GlaxoSmithKline will join Pfizer and Eli Lilly in reporting its educational and charitable grants.
The company will provide quarterly reports on grants to hospitals, teaching institutions, managed care organizations, professional associations, patient advocacy groups and CME companies starting in February.
“GSK sponsors a range of third-party independent educational programs to increase awareness and knowledge of health-related issues,” said GSK's then-president, North American Pharmaceuticals Chris Viehbacher in a statement. “By publishing information about our grants, we transparently identify the support we offer for independent and quality education to improve the delivery of healthcare for patients.”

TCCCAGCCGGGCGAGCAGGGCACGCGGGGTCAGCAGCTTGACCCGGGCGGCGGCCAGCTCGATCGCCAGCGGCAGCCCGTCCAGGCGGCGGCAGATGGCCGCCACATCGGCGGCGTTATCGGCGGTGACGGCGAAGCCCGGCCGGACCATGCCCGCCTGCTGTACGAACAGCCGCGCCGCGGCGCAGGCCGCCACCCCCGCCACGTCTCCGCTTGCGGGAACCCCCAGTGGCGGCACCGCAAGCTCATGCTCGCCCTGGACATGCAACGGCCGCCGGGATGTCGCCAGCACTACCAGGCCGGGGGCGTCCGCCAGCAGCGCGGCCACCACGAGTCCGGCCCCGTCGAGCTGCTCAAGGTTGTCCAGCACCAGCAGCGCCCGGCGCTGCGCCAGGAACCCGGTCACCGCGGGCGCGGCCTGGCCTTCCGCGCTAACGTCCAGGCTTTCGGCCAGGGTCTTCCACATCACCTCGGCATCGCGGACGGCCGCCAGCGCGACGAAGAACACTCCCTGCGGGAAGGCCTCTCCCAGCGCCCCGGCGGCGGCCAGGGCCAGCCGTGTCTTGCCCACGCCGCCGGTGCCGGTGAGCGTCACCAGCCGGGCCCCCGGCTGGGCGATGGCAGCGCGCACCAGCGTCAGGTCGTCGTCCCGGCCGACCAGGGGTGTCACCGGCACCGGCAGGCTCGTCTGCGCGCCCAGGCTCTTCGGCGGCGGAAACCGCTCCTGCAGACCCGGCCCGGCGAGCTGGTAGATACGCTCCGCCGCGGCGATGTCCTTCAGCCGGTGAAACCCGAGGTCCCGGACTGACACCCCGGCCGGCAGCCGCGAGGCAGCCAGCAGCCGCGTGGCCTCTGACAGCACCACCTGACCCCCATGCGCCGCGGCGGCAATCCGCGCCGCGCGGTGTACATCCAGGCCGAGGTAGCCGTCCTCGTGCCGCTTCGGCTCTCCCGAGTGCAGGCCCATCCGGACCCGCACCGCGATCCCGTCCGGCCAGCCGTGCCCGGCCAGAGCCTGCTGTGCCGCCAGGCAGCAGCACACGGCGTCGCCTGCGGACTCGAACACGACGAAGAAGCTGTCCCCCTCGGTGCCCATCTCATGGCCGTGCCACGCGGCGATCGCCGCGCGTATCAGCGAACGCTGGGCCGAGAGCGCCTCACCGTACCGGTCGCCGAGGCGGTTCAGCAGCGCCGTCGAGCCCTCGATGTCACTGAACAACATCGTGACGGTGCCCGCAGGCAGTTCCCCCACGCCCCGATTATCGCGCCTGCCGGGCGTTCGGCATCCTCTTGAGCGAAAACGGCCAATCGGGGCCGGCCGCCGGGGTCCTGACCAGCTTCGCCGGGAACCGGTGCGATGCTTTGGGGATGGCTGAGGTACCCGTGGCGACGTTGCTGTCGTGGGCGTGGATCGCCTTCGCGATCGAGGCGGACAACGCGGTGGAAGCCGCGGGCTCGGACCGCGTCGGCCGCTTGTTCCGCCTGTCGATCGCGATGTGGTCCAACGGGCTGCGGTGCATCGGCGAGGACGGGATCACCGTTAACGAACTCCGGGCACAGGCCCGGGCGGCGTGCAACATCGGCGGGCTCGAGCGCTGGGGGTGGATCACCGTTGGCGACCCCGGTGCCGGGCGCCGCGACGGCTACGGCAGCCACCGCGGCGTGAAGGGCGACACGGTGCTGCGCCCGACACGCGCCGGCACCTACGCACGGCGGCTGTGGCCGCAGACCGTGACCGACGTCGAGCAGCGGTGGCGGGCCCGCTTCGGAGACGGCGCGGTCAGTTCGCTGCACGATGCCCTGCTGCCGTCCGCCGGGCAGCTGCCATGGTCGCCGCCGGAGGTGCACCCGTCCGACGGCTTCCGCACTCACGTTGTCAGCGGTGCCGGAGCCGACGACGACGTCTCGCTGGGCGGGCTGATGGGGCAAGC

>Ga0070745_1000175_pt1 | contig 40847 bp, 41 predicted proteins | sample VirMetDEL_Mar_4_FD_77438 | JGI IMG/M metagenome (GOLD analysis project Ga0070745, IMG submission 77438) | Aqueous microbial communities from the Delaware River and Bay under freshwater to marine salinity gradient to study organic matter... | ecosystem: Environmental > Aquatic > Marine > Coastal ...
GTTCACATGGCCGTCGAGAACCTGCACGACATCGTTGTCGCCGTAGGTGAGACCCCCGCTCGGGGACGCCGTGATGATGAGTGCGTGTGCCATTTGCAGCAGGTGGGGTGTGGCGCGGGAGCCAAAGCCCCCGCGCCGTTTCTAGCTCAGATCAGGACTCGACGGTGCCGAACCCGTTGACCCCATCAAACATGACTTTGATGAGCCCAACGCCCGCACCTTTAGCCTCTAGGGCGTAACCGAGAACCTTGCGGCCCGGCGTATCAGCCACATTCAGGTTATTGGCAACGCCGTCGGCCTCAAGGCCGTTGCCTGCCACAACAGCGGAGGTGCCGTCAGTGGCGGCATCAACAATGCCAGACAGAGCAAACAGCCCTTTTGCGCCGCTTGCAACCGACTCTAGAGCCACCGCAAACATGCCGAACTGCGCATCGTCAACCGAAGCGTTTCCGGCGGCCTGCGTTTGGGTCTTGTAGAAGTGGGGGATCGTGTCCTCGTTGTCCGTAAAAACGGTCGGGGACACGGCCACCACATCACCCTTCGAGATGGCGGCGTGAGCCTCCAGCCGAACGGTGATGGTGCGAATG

Lilly began reporting its grants publicly in May of 2007, and Pfizer followed suit a year later. In March, AstraZeneca vowed to publish grant information biannually.
In April, responding to an inquiry by Sen. Charles Grassley (R-IA) demanding to know whether they would follow Lilly's lead, several companies, including Bristol-Myers Squibb, Medtronic and Boston Scientific, also agreed to begin making information on educational grants and payments to physicians public, while others, including Abbott, Amgen and Merck, told the senator they were working on it.
Only one of the firms Grassley wrote—Schering-Plough—declined outright.